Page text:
Left field

The Reuters global sports blog

Formula 1 starts 2010 with a headache

Photo
-

MOTOR-RACING/RENAULTFormer champion Niki Lauda did not mince his words last year when he said that Formula One’s Singapore Grand Prix race-fixing scandal demanded the heaviest of punishments to restore credibility.

A Times headline called Brazilian Nelson Piquet’s deliberate crash at the 2008 race “the worst act of cheating in the history of sport.”

Renault were handed a suspended permanent ban, with the authorities eager to keep them in the sport, while former team boss Flavio Briatore was barred for life and his engineeering head Pat Symonds for five years.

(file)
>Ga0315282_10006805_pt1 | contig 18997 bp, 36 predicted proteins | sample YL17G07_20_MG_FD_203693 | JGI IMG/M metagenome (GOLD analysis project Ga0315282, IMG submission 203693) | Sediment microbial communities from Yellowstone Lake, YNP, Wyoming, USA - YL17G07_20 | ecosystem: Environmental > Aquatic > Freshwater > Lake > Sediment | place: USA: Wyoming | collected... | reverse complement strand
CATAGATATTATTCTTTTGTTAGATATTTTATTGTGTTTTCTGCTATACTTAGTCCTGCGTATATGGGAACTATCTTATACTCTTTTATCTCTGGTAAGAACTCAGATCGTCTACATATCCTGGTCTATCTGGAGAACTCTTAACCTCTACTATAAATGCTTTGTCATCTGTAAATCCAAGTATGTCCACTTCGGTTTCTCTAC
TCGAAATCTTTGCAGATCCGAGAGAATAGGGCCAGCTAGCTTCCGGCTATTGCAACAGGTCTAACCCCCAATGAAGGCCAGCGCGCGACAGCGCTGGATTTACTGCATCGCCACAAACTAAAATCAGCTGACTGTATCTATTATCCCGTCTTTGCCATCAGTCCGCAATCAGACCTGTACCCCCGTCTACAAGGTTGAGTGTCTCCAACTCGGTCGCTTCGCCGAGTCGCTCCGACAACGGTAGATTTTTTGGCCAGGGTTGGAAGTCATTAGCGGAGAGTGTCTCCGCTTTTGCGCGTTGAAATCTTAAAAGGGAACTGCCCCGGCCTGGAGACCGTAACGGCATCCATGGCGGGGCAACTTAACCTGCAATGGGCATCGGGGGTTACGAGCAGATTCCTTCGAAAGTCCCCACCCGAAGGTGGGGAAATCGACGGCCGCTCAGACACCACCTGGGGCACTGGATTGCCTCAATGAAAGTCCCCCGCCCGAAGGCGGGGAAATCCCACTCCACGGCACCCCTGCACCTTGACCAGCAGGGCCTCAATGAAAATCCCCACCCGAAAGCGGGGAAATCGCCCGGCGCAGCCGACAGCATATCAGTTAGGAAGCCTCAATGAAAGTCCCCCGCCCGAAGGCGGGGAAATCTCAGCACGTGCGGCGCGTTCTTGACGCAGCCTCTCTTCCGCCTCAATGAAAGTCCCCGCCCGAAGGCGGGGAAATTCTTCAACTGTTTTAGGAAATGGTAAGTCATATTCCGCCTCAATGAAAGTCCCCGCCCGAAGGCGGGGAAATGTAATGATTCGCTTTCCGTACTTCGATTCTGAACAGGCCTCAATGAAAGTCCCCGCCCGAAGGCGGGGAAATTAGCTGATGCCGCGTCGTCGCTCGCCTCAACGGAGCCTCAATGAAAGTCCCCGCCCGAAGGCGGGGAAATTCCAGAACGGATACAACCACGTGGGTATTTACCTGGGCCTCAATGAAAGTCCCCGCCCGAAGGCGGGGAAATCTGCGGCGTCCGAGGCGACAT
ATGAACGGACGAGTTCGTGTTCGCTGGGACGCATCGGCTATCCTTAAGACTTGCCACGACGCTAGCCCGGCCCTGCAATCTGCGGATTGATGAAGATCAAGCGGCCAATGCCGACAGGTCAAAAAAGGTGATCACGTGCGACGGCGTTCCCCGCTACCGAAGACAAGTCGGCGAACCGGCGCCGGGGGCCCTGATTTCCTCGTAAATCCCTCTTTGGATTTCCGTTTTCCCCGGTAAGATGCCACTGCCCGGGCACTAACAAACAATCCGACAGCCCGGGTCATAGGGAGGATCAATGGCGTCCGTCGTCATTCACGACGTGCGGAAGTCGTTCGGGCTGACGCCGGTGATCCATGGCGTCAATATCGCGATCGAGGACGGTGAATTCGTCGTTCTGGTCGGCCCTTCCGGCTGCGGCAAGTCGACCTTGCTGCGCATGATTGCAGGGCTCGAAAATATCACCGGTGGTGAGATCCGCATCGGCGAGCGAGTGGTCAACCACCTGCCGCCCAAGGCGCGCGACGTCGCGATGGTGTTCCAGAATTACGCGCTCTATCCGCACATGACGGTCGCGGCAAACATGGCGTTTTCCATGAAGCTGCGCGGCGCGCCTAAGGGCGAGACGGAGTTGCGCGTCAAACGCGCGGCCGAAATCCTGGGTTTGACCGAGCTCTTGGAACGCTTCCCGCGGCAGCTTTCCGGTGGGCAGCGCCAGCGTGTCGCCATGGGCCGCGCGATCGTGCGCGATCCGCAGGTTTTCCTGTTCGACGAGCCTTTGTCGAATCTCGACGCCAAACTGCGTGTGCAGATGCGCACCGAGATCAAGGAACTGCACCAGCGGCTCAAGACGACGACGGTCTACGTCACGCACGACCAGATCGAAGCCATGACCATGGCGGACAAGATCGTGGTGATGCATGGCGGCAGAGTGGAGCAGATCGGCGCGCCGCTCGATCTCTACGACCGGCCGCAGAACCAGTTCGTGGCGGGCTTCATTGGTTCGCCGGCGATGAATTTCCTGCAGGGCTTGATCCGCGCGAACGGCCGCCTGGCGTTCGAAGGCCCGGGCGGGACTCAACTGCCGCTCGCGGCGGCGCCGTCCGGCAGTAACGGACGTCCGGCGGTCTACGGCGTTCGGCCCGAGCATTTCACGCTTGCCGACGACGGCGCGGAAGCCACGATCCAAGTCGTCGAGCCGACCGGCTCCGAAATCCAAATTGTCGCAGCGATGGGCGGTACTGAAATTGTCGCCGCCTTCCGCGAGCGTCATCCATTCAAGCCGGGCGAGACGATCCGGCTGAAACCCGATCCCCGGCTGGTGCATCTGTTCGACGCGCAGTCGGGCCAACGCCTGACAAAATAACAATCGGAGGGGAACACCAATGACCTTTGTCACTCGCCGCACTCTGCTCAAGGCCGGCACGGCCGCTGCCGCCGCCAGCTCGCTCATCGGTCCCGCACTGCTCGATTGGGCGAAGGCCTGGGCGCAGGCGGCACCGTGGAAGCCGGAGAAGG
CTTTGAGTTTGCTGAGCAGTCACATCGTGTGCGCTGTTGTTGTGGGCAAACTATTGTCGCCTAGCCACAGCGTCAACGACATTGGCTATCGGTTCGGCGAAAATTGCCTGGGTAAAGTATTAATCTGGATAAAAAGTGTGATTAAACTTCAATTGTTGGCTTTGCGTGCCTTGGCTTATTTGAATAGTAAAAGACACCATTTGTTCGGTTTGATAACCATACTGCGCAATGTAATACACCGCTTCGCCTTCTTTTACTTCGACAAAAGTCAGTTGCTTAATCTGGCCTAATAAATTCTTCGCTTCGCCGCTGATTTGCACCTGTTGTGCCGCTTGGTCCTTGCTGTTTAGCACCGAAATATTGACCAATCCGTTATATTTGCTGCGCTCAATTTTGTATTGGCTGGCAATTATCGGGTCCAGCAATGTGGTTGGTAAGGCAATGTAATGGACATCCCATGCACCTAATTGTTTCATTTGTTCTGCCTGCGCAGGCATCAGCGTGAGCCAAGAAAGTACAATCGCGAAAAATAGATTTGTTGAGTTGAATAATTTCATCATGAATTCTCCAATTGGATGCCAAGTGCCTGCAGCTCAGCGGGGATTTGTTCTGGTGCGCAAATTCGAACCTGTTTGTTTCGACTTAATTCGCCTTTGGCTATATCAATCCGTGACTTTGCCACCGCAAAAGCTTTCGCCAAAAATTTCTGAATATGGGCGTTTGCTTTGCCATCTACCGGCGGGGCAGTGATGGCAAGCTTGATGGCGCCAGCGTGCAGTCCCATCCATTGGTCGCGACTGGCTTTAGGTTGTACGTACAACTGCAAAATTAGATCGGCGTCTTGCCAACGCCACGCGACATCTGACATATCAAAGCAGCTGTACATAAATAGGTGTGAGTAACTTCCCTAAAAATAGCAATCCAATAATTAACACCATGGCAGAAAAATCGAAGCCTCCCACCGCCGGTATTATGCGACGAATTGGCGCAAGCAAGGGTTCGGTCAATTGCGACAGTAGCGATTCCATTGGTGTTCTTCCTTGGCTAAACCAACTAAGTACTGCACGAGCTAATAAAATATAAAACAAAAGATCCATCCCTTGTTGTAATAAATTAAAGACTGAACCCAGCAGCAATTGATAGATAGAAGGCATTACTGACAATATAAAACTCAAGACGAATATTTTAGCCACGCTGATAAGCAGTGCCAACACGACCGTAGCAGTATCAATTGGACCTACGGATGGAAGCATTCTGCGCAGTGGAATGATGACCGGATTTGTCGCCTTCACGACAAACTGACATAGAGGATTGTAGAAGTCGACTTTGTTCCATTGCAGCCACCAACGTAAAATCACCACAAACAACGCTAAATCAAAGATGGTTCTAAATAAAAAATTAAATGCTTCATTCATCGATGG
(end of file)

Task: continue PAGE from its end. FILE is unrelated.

Piquet, the driver at the eye of the storm, walked away without sanction after being handed immunity for telling the governing FIA how he had obeyed orders to help team mate Fernando Alonso to win the race.

The worst act of cheating in sport?

Photo
-

MOTOR-RACING-PRIXThe back page of today’s Times carries an opinion piece that pulls no punches about Formula One’s race-fixing controversy.

“The worst act of cheating in the history of sport,” is the headline.

Would you drive into a wall if someone asked you to?

Photo
-

Crashing a Formula One car is easy. Even I could do that, although fitting into the cockpit might be a bit of a squeeze. It’s the driving that is difficult.

In the old days, when there were fewer races in a season but more funerals, you crashed at your peril. 

  •